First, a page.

On Monday, the White House announced that U.S forces captured have Mustafa al-Imam in Libya. Al-Imam had been linked to the attacks on U.S. personnel in Benghazi on September 11, 2012–the infamous battle at the embassy and CIA annex that claimed the lives of four Americans: Ambassador Chris Stevens, Information Officer Sean Smith and former Navy SEALs Glen Doherty and Tyrone Woods. Al-Imam was reportedly evacuated to a Navy ship where he will be transported to the United States and await trial for the Benghazi attacks.

Yesterday, President Trump released a statement:

Yesterday, on my orders, United States forces captured Mustafa al-Imam in Libya. Because of this successful operation, al-Imam will face justice in the United States for his alleged role in the September 11, 2012 attacks in Benghazi, which resulted in the deaths of Ambassador Christopher Stevens, Glen Doherty, Sean Smith, and Tyrone Woods—four brave Americans who were serving our country.

To the families of these fallen heroes: I want you to know that your loved ones are not forgotten, and they will never be forgotten.

Our memory is deep and our reach is long, and we will not rest in our efforts to find and bring the perpetrators of the heinous attacks in Benghazi to justice.”

Secretary of State Rex Tillerson also commented that, “we will spare no effort to ensure that justice is served for these dedicated Americans and public servants. I spoke with some of their family members to underscore the U.S. government’s unwavering support.”

Jihadist involved in the 2012 Benghazi attacks sentenced to 19 years in prison

Read Next: Jihadist involved in the 2012 Benghazi attacks sentenced to 19 years in prison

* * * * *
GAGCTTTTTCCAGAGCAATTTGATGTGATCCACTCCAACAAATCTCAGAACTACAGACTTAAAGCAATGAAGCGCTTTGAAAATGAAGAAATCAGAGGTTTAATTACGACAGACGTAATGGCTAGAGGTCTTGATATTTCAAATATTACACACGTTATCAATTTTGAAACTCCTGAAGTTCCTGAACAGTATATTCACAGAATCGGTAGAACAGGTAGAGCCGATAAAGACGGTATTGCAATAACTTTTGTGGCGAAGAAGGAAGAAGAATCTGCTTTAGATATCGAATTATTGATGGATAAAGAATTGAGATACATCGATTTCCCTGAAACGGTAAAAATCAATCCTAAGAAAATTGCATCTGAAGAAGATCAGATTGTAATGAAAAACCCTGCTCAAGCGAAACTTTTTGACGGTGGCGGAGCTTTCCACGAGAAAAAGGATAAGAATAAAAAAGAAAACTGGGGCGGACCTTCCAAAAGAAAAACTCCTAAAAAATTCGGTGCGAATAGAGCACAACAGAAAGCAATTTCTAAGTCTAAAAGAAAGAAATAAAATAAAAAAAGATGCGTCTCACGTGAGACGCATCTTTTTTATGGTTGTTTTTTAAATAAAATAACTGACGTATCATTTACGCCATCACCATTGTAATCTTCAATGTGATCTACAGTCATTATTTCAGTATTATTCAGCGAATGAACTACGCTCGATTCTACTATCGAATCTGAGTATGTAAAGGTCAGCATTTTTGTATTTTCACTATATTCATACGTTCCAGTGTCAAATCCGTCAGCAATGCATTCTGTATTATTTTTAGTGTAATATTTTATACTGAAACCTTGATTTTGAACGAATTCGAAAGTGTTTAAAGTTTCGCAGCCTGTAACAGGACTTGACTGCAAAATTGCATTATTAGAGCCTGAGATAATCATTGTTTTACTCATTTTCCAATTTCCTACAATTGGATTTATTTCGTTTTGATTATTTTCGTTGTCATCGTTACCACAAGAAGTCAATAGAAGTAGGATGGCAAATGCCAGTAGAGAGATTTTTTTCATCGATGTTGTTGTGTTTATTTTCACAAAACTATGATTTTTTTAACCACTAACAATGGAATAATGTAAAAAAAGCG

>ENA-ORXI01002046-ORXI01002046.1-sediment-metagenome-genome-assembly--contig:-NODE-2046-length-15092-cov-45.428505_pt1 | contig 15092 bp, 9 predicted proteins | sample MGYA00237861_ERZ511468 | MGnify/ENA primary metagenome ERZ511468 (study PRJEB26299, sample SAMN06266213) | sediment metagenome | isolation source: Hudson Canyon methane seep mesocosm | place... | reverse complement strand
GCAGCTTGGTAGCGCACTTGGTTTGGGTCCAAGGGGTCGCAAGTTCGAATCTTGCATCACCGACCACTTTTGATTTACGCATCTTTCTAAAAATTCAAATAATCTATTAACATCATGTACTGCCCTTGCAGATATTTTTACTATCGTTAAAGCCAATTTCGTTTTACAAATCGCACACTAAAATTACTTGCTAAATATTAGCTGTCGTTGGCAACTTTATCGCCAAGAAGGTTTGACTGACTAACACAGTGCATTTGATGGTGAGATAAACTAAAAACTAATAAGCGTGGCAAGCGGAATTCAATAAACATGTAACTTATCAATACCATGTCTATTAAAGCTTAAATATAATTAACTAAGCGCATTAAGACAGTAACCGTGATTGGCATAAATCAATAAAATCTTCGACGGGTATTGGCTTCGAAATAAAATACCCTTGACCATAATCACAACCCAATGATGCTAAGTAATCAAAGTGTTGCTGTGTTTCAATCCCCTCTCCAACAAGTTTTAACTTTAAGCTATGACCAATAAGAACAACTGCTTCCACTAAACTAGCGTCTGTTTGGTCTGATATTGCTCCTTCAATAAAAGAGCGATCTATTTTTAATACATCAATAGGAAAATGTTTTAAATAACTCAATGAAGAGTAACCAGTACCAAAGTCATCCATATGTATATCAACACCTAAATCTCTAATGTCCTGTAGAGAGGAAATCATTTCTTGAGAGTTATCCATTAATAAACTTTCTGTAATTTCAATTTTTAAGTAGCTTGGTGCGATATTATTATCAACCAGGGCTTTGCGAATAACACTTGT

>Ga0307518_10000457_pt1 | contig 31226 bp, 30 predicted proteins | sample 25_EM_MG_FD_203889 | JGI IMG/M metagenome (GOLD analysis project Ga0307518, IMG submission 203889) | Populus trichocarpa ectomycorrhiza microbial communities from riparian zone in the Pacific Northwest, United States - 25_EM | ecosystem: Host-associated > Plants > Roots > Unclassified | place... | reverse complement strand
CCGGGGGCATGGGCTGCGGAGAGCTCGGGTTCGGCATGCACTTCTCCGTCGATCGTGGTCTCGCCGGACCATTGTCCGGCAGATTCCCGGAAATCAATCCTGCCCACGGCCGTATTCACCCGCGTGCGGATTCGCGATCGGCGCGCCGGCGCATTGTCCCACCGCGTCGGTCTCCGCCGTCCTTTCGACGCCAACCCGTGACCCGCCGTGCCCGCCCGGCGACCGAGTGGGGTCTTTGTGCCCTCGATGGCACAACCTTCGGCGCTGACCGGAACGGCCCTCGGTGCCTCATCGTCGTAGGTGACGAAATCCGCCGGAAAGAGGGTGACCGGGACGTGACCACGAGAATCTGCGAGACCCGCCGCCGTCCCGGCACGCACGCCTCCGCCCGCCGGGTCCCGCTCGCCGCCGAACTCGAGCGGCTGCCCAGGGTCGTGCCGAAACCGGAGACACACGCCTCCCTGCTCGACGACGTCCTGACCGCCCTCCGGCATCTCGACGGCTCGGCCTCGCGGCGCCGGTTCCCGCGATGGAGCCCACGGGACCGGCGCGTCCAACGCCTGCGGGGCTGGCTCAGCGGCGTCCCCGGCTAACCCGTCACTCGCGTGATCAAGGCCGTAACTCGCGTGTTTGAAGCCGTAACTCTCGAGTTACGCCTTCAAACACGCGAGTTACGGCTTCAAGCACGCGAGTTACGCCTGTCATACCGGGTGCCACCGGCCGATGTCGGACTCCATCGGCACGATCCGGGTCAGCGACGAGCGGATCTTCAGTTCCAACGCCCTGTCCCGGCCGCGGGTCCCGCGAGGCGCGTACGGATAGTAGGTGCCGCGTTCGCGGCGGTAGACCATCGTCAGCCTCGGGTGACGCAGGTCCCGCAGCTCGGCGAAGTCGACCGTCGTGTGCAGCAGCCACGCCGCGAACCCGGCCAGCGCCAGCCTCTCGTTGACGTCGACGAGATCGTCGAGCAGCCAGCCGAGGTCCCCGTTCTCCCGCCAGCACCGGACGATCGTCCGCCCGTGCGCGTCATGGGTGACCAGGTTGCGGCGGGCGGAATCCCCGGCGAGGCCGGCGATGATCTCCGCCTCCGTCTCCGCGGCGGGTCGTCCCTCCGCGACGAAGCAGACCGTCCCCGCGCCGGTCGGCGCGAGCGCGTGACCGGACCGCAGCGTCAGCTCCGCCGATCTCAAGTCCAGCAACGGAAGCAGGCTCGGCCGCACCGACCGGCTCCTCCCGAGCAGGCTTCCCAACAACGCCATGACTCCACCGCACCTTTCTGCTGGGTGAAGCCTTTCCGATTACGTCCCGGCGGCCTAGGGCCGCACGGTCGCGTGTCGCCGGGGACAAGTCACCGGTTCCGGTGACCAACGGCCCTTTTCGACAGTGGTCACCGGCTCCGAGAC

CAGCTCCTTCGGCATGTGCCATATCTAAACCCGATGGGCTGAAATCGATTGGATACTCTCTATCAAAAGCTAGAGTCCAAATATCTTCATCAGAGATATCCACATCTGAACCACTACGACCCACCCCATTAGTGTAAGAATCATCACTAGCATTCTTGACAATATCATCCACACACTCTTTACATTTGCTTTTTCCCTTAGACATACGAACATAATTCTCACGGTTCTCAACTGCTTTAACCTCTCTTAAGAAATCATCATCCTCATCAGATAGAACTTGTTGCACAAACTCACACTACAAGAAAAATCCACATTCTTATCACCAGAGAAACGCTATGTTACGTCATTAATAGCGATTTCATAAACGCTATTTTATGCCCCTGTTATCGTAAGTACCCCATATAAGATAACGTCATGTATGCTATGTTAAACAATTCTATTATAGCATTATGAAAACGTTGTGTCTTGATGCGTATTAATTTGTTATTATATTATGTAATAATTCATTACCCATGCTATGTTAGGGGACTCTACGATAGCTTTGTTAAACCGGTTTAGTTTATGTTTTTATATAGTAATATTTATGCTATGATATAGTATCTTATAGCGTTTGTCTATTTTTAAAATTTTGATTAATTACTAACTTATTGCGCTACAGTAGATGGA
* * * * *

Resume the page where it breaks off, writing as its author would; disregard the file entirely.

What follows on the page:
Libyan military guards check one of the U.S. Consulate’s burnt out buildings after the 2012 Benghazi attacks – AP Photo/Mohammad Hannon

U.S. Special Operations forces would undoubtedly have a difficult time finding the man, as Libya is a large place–the 16th largest country on earth to be precise, so there would be lots of places for him to hide. There are countless ways they could have tracked him down, and many terrorist and insurgent groups are surprisingly adept and knowledgeable when it comes to evading capture.

It also remains uncertain as to what actual capacity al-Imam served in the 2012 Benghazi attacks.  CNN has said that the U.S. government is in possession of a video putting him on one of the two sites of the attacks, but beyond that, his specific role remains unknown to the public.

Libya has been at the epicenter of conflict and turmoil for a long time. The country is fractured between rival militias and tribes, fighting over various disputes as the government is relatively powerless to be of much use. Islamic jihadists have gained a foothold in the country, especially after 2014. Libyan militants have not only conducted attacks of terror within Libyan borders, but out in neighboring countries as well.

Featured image courtesy of AP Images.